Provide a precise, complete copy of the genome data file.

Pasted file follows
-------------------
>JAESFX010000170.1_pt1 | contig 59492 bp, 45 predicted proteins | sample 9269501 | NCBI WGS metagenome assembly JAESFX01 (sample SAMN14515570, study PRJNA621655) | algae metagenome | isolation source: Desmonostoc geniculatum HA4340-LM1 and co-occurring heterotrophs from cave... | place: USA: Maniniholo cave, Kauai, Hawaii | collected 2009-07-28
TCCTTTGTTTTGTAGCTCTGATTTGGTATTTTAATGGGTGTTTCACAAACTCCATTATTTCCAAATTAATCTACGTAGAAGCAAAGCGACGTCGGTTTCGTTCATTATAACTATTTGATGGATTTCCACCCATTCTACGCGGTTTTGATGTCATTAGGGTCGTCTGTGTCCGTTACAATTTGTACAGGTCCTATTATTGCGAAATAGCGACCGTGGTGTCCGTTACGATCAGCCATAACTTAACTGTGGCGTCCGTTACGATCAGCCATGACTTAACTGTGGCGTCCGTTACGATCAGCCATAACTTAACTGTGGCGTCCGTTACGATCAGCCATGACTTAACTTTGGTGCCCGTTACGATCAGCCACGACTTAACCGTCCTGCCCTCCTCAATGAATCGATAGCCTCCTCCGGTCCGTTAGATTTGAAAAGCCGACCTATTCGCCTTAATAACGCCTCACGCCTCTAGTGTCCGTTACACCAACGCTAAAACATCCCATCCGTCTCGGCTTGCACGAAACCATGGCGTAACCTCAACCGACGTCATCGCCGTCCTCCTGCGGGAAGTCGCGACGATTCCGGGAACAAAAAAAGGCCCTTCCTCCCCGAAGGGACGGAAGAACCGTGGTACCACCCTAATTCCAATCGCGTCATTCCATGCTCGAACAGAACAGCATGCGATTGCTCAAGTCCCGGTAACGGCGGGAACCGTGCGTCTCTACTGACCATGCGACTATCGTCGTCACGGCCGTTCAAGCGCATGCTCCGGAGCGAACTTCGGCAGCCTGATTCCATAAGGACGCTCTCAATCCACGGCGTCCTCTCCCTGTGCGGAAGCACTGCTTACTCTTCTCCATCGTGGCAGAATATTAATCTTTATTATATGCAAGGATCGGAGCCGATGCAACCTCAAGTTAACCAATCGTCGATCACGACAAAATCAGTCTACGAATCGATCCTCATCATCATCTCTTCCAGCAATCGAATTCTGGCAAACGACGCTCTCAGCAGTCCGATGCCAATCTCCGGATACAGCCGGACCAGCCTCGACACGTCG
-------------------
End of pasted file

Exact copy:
>JAESFX010000170.1_pt1 | contig 59492 bp, 45 predicted proteins | sample 9269501 | NCBI WGS metagenome assembly JAESFX01 (sample SAMN14515570, study PRJNA621655) | algae metagenome | isolation source: Desmonostoc geniculatum HA4340-LM1 and co-occurring heterotrophs from cave... | place: USA: Maniniholo cave, Kauai, Hawaii | collected 2009-07-28
TCCTTTGTTTTGTAGCTCTGATTTGGTATTTTAATGGGTGTTTCACAAACTCCATTATTTCCAAATTAATCTACGTAGAAGCAAAGCGACGTCGGTTTCGTTCATTATAACTATTTGATGGATTTCCACCCATTCTACGCGGTTTTGATGTCATTAGGGTCGTCTGTGTCCGTTACAATTTGTACAGGTCCTATTATTGCGAAATAGCGACCGTGGTGTCCGTTACGATCAGCCATAACTTAACTGTGGCGTCCGTTACGATCAGCCATGACTTAACTGTGGCGTCCGTTACGATCAGCCATAACTTAACTGTGGCGTCCGTTACGATCAGCCATGACTTAACTTTGGTGCCCGTTACGATCAGCCACGACTTAACCGTCCTGCCCTCCTCAATGAATCGATAGCCTCCTCCGGTCCGTTAGATTTGAAAAGCCGACCTATTCGCCTTAATAACGCCTCACGCCTCTAGTGTCCGTTACACCAACGCTAAAACATCCCATCCGTCTCGGCTTGCACGAAACCATGGCGTAACCTCAACCGACGTCATCGCCGTCCTCCTGCGGGAAGTCGCGACGATTCCGGGAACAAAAAAAGGCCCTTCCTCCCCGAAGGGACGGAAGAACCGTGGTACCACCCTAATTCCAATCGCGTCATTCCATGCTCGAACAGAACAGCATGCGATTGCTCAAGTCCCGGTAACGGCGGGAACCGTGCGTCTCTACTGACCATGCGACTATCGTCGTCACGGCCGTTCAAGCGCATGCTCCGGAGCGAACTTCGGCAGCCTGATTCCATAAGGACGCTCTCAATCCACGGCGTCCTCTCCCTGTGCGGAAGCACTGCTTACTCTTCTCCATCGTGGCAGAATATTAATCTTTATTATATGCAAGGATCGGAGCCGATGCAACCTCAAGTTAACCAATCGTCGATCACGACAAAATCAGTCTACGAATCGATCCTCATCATCATCTCTTCCAGCAATCGAATTCTGGCAAACGACGCTCTCAGCAGTCCGATGCCAATCTCCGGATACAGCCGGACCAGCCTCGACACGTCG